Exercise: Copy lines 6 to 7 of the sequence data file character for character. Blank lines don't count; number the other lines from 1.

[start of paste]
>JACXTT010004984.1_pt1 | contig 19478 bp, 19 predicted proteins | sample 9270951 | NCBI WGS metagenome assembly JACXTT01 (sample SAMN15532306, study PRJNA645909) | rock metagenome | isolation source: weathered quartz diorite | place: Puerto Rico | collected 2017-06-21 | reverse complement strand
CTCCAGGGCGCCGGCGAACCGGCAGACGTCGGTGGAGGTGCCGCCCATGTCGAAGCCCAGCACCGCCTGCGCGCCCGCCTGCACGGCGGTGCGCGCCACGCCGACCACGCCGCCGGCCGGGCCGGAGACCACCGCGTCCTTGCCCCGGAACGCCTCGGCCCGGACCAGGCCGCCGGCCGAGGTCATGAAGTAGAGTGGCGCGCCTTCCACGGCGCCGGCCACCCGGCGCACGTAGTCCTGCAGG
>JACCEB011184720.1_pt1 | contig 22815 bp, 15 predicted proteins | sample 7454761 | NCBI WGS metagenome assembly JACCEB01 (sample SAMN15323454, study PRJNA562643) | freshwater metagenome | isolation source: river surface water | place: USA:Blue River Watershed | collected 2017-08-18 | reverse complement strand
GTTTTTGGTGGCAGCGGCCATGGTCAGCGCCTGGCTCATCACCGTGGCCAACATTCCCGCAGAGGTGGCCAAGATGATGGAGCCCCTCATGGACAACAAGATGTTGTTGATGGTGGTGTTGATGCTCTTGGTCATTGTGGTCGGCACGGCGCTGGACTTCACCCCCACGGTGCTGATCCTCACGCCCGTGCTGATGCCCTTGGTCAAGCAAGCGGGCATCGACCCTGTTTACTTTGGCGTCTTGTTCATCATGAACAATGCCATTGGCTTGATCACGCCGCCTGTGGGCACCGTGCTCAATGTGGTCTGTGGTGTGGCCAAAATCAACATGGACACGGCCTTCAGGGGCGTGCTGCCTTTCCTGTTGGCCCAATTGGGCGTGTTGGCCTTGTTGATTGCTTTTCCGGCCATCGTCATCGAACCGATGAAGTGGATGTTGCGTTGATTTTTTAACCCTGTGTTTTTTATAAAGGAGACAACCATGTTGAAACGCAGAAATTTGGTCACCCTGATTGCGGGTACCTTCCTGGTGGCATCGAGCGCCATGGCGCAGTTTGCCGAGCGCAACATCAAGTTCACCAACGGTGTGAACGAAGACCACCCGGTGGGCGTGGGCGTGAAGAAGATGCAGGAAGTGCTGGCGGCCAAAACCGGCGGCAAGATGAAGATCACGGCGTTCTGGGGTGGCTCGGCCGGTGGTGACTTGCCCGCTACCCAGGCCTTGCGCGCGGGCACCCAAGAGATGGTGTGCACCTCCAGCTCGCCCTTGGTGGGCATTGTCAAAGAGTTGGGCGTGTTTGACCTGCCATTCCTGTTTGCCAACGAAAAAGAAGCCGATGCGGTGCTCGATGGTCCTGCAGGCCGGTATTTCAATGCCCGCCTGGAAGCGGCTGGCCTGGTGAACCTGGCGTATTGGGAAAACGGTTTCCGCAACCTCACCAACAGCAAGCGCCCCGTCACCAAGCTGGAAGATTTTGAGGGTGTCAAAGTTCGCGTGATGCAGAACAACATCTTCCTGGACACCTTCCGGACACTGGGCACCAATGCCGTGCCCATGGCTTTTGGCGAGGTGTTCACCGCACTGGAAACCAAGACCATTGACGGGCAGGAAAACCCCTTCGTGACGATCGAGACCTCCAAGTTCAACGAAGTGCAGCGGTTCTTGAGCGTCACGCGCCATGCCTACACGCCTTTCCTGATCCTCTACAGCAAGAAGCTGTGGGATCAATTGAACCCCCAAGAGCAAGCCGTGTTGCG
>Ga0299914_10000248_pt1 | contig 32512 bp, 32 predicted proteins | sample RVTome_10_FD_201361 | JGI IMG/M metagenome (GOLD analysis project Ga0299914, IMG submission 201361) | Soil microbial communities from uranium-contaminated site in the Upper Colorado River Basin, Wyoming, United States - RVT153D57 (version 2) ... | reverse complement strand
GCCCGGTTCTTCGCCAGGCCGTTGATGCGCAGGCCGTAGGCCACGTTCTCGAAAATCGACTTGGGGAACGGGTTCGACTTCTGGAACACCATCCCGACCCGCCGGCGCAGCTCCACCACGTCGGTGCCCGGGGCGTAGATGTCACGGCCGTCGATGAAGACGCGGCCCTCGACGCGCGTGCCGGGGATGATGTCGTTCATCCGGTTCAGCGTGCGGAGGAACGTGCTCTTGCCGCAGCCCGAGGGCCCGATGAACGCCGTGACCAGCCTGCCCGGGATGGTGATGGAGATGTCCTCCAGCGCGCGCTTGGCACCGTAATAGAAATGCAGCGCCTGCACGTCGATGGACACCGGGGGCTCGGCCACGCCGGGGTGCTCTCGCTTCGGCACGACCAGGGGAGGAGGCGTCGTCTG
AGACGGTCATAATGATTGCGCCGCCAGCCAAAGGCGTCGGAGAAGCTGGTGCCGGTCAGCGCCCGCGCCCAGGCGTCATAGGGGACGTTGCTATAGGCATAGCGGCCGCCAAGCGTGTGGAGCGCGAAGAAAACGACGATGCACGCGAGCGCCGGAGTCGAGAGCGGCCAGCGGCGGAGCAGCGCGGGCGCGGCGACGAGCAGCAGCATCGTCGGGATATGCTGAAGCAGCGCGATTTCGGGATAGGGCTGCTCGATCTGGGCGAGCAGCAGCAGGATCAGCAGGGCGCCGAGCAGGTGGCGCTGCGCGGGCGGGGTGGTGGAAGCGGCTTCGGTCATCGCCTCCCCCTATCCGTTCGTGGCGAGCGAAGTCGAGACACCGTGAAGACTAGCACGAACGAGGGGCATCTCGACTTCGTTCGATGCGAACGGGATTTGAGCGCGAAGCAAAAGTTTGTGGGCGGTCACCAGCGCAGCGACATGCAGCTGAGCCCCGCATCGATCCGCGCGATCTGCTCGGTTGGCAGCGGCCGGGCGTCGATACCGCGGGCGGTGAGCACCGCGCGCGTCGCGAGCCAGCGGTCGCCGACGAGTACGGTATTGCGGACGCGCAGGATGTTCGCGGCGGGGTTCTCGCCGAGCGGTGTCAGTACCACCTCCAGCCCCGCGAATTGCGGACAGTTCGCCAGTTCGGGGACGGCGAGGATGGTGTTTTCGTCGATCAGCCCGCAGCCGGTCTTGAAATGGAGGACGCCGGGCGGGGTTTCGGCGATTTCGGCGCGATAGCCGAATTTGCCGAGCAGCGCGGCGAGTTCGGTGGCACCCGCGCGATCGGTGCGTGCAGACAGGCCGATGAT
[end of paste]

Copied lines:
GCCCGGTTCTTCGCCAGGCCGTTGATGCGCAGGCCGTAGGCCACGTTCTCGAAAATCGACTTGGGGAACGGGTTCGACTTCTGGAACACCATCCCGACCCGCCGGCGCAGCTCCACCACGTCGGTGCCCGGGGCGTAGATGTCACGGCCGTCGATGAAGACGCGGCCCTCGACGCGCGTGCCGGGGATGATGTCGTTCATCCGGTTCAGCGTGCGGAGGAACGTGCTCTTGCCGCAGCCCGAGGGCCCGATGAACGCCGTGACCAGCCTGCCCGGGATGGTGATGGAGATGTCCTCCAGCGCGCGCTTGGCACCGTAATAGAAATGCAGCGCCTGCACGTCGATGGACACCGGGGGCTCGGCCACGCCGGGGTGCTCTCGCTTCGGCACGACCAGGGGAGGAGGCGTCGTCTG
AGACGGTCATAATGATTGCGCCGCCAGCCAAAGGCGTCGGAGAAGCTGGTGCCGGTCAGCGCCCGCGCCCAGGCGTCATAGGGGACGTTGCTATAGGCATAGCGGCCGCCAAGCGTGTGGAGCGCGAAGAAAACGACGATGCACGCGAGCGCCGGAGTCGAGAGCGGCCAGCGGCGGAGCAGCGCGGGCGCGGCGACGAGCAGCAGCATCGTCGGGATATGCTGAAGCAGCGCGATTTCGGGATAGGGCTGCTCGATCTGGGCGAGCAGCAGCAGGATCAGCAGGGCGCCGAGCAGGTGGCGCTGCGCGGGCGGGGTGGTGGAAGCGGCTTCGGTCATCGCCTCCCCCTATCCGTTCGTGGCGAGCGAAGTCGAGACACCGTGAAGACTAGCACGAACGAGGGGCATCTCGACTTCGTTCGATGCGAACGGGATTTGAGCGCGAAGCAAAAGTTTGTGGGCGGTCACCAGCGCAGCGACATGCAGCTGAGCCCCGCATCGATCCGCGCGATCTGCTCGGTTGGCAGCGGCCGGGCGTCGATACCGCGGGCGGTGAGCACCGCGCGCGTCGCGAGCCAGCGGTCGCCGACGAGTACGGTATTGCGGACGCGCAGGATGTTCGCGGCGGGGTTCTCGCCGAGCGGTGTCAGTACCACCTCCAGCCCCGCGAATTGCGGACAGTTCGCCAGTTCGGGGACGGCGAGGATGGTGTTTTCGTCGATCAGCCCGCAGCCGGTCTTGAAATGGAGGACGCCGGGCGGGGTTTCGGCGATTTCGGCGCGATAGCCGAATTTGCCGAGCAGCGCGGCGAGTTCGGTGGCACCCGCGCGATCGGTGCGTGCAGACAGGCCGATGAT